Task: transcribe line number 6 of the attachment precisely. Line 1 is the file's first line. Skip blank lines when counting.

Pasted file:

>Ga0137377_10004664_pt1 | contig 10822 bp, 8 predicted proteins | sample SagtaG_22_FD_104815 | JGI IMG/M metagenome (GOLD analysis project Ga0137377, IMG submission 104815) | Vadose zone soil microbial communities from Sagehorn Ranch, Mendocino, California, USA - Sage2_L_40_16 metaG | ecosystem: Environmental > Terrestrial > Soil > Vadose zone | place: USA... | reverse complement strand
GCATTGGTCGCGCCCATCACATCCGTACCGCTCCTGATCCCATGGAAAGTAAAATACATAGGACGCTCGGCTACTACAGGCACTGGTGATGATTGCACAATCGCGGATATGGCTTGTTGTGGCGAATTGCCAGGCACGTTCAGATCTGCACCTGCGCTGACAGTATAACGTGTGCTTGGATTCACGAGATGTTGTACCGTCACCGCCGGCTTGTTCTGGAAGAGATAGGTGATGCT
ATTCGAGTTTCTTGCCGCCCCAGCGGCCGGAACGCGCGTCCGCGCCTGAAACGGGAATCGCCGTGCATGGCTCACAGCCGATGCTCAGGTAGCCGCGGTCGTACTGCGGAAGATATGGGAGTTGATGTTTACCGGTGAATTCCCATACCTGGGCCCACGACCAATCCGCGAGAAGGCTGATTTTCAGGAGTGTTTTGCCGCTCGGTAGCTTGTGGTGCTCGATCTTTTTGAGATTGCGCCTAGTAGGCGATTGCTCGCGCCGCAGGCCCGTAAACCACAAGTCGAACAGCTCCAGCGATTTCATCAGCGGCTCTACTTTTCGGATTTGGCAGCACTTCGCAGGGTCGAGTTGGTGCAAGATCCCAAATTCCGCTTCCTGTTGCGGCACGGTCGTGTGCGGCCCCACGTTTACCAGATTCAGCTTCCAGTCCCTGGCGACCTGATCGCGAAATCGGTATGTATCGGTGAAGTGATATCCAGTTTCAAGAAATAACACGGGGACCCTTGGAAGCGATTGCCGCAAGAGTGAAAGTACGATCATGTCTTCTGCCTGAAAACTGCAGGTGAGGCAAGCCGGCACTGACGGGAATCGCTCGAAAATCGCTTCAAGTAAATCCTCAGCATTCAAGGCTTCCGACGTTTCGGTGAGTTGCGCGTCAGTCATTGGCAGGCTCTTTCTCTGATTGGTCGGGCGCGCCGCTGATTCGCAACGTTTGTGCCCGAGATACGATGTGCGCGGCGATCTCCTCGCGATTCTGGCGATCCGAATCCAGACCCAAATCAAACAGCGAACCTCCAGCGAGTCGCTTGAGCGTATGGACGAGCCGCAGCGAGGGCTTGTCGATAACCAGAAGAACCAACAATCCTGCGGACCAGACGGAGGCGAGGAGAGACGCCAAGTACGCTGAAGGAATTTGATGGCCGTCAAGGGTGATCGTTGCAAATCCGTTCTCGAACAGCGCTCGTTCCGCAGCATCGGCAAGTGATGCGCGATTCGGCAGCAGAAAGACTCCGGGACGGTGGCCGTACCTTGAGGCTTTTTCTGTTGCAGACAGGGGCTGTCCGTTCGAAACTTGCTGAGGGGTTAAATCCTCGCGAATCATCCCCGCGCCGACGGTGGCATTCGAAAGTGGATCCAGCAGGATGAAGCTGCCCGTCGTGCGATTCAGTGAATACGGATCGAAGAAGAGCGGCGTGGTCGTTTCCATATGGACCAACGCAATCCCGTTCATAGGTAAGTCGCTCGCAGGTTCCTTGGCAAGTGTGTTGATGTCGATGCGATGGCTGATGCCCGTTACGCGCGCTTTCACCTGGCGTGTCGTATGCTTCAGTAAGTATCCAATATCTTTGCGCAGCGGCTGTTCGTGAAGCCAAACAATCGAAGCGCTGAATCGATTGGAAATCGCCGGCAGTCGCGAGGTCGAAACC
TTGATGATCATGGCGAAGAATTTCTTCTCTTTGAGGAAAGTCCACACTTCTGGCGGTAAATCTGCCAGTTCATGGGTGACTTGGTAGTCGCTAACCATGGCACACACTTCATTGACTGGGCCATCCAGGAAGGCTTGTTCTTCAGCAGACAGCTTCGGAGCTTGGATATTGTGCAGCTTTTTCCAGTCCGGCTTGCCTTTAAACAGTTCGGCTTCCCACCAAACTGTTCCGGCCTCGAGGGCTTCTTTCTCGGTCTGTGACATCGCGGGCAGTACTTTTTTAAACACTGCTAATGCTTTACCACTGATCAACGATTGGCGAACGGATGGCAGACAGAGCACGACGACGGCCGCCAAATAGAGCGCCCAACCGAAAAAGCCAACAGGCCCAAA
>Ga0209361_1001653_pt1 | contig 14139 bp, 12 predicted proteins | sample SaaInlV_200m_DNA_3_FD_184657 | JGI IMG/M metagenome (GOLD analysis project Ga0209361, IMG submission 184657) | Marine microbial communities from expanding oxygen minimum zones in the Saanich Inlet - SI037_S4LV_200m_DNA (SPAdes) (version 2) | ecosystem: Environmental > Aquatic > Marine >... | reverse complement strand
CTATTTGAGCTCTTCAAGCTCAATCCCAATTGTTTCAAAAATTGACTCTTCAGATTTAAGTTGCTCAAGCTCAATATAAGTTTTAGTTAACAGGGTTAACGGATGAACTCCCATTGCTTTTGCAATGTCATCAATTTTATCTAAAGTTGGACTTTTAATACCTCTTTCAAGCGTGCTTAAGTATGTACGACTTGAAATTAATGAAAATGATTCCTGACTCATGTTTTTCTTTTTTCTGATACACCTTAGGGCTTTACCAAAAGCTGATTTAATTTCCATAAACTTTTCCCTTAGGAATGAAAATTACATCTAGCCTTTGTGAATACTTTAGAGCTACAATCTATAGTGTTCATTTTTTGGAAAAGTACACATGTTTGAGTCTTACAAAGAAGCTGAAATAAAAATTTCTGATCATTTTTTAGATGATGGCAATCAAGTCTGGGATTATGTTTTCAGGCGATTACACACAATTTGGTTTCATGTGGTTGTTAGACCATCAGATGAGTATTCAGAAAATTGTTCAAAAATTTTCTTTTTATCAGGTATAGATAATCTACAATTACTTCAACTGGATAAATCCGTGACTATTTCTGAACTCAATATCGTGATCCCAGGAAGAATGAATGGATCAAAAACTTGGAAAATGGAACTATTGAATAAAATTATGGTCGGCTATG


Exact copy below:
CTATTTGAGCTCTTCAAGCTCAATCCCAATTGTTTCAAAAATTGACTCTTCAGATTTAAGTTGCTCAAGCTCAATATAAGTTTTAGTTAACAGGGTTAACGGATGAACTCCCATTGCTTTTGCAATGTCATCAATTTTATCTAAAGTTGGACTTTTAATACCTCTTTCAAGCGTGCTTAAGTATGTACGACTTGAAATTAATGAAAATGATTCCTGACTCATGTTTTTCTTTTTTCTGATACACCTTAGGGCTTTACCAAAAGCTGATTTAATTTCCATAAACTTTTCCCTTAGGAATGAAAATTACATCTAGCCTTTGTGAATACTTTAGAGCTACAATCTATAGTGTTCATTTTTTGGAAAAGTACACATGTTTGAGTCTTACAAAGAAGCTGAAATAAAAATTTCTGATCATTTTTTAGATGATGGCAATCAAGTCTGGGATTATGTTTTCAGGCGATTACACACAATTTGGTTTCATGTGGTTGTTAGACCATCAGATGAGTATTCAGAAAATTGTTCAAAAATTTTCTTTTTATCAGGTATAGATAATCTACAATTACTTCAACTGGATAAATCCGTGACTATTTCTGAACTCAATATCGTGATCCCAGGAAGAATGAATGGATCAAAAACTTGGAAAATGGAACTATTGAATAAAATTATGGTCGGCTATG